Lacquers Made From Cellulose Ethers and Esters

The following article is from The Great Soviet Encyclopedia (1979). It might be outdated or ideologically biased.

Lacquers Made From Cellulose Ethers and Esters


More than 95 percent of lacquers made from cellulose ethers and esters are produced from nitrate esters of cellulose (seeCELLULOSE NITRATE LACQUERS). In addition, lacquers made from ethyl cellulose, cellulose acetate, and cellulose acetate buty-rate are important.

Ethyl cellulose lacquers contain inexpensive solvents (such as a mixture of toluene and ethyl alcohol), plasticizers (such as esters of phthalic acids), and natural or synthetic resins (such as phenol-formaldehyde resins). The resins serve to enhance the decorative properties of the coatings, improve the coatings’ adhesion to the base, and increase the amount of film-forming material in the lacquer. Films of ethyl cellulose lacquers are less flammable, more elastic, and more resistant to alkalinity, light, and heat than are films of cellulose nitrate lacquers. Ethyl cellulose lacquers withstand temperatures of up to 150°C and retain their elasticity at low temperatures. They are used mainly for the finishing of paper products and the treating of fabric braidings of electric wires.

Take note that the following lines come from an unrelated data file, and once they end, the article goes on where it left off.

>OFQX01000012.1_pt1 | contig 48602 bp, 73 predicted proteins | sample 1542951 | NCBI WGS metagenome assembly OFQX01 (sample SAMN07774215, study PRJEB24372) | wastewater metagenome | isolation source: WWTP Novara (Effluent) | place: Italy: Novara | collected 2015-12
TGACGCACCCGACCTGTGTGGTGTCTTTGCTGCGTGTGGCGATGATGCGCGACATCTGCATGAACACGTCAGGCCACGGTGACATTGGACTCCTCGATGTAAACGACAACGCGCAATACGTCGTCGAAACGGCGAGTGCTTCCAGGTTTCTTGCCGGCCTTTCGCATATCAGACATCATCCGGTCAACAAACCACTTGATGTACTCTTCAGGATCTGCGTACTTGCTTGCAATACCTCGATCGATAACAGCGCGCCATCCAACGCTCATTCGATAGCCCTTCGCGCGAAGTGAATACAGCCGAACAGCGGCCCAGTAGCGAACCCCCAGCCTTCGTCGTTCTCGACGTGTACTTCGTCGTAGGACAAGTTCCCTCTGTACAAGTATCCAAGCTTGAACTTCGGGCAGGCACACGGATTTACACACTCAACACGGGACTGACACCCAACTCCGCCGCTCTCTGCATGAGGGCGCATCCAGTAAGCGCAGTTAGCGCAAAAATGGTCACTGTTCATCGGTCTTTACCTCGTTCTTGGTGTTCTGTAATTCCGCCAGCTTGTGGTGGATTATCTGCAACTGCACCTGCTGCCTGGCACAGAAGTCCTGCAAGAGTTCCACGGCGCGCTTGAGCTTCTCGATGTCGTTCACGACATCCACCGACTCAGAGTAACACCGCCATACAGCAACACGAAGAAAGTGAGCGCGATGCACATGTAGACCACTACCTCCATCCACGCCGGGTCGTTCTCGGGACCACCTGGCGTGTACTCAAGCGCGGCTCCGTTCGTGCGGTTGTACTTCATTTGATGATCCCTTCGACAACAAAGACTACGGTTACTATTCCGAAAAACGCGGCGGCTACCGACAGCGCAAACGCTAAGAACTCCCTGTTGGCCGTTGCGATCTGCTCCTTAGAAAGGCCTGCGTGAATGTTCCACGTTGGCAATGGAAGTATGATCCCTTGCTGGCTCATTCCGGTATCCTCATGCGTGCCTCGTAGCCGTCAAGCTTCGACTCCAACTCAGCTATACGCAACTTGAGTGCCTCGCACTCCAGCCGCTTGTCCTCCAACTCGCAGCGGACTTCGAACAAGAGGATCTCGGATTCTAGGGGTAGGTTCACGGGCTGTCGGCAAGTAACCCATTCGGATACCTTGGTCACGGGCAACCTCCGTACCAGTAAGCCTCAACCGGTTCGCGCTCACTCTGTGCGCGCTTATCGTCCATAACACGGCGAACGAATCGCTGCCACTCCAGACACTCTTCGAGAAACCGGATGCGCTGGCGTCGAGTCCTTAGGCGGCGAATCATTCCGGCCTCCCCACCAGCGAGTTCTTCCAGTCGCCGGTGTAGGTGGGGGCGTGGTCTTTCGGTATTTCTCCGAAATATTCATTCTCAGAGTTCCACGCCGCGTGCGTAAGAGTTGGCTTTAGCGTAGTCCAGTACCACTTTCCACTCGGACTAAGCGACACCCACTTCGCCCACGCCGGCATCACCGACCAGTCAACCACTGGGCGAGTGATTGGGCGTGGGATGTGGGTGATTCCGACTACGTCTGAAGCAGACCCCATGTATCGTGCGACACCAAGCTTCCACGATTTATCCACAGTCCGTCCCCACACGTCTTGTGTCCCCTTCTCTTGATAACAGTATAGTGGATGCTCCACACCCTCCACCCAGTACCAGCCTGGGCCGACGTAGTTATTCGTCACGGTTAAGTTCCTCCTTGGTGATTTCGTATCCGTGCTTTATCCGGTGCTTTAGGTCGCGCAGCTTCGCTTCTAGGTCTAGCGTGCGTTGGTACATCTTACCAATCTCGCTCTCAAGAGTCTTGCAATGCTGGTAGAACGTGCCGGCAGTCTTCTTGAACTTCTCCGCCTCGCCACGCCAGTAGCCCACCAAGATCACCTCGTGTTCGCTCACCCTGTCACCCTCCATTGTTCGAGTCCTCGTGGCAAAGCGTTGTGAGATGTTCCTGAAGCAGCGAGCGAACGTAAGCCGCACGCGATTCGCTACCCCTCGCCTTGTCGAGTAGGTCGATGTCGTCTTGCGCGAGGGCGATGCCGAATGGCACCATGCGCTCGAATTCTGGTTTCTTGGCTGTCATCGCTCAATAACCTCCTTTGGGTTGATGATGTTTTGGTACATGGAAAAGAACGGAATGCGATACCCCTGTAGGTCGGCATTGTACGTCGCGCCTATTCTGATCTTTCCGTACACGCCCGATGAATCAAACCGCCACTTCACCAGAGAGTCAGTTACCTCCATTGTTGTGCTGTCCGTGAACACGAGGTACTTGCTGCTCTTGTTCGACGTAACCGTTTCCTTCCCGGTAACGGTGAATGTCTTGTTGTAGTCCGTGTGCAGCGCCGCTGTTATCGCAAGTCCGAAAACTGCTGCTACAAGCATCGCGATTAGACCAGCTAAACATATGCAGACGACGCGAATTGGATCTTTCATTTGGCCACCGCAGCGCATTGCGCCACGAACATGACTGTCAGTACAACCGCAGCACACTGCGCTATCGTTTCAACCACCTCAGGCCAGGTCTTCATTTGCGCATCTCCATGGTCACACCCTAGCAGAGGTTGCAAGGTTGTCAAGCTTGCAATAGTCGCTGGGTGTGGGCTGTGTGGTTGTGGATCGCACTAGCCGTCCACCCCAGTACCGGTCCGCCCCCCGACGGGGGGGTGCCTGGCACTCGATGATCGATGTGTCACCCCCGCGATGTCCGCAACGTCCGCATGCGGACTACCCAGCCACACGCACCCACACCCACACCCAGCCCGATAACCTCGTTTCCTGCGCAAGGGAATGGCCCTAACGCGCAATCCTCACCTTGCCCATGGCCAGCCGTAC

Cellulose acetate lacquers form nonflammable coatings that are resistant to the action of light and of heat up to 200°C. These lacquers do not adhere well to the base, and they have a low resistance to alkalinity. Cellulose acetate lacquers are not widely used in industry, because of their low solubility in available solvents and their incompatibility with many natural resins.

Cellulose acetate butyrate is soluble in many organic compounds and compatible with resins. It forms lacquers that are nonflammable and are resistant to the action of light and of heat up to 200°–220°C. These lacquers have a number of uses, including the finishing of paper products.


The Great Soviet Encyclopedia, 3rd Edition (1970-1979). © 2010 The Gale Group, Inc. All rights reserved.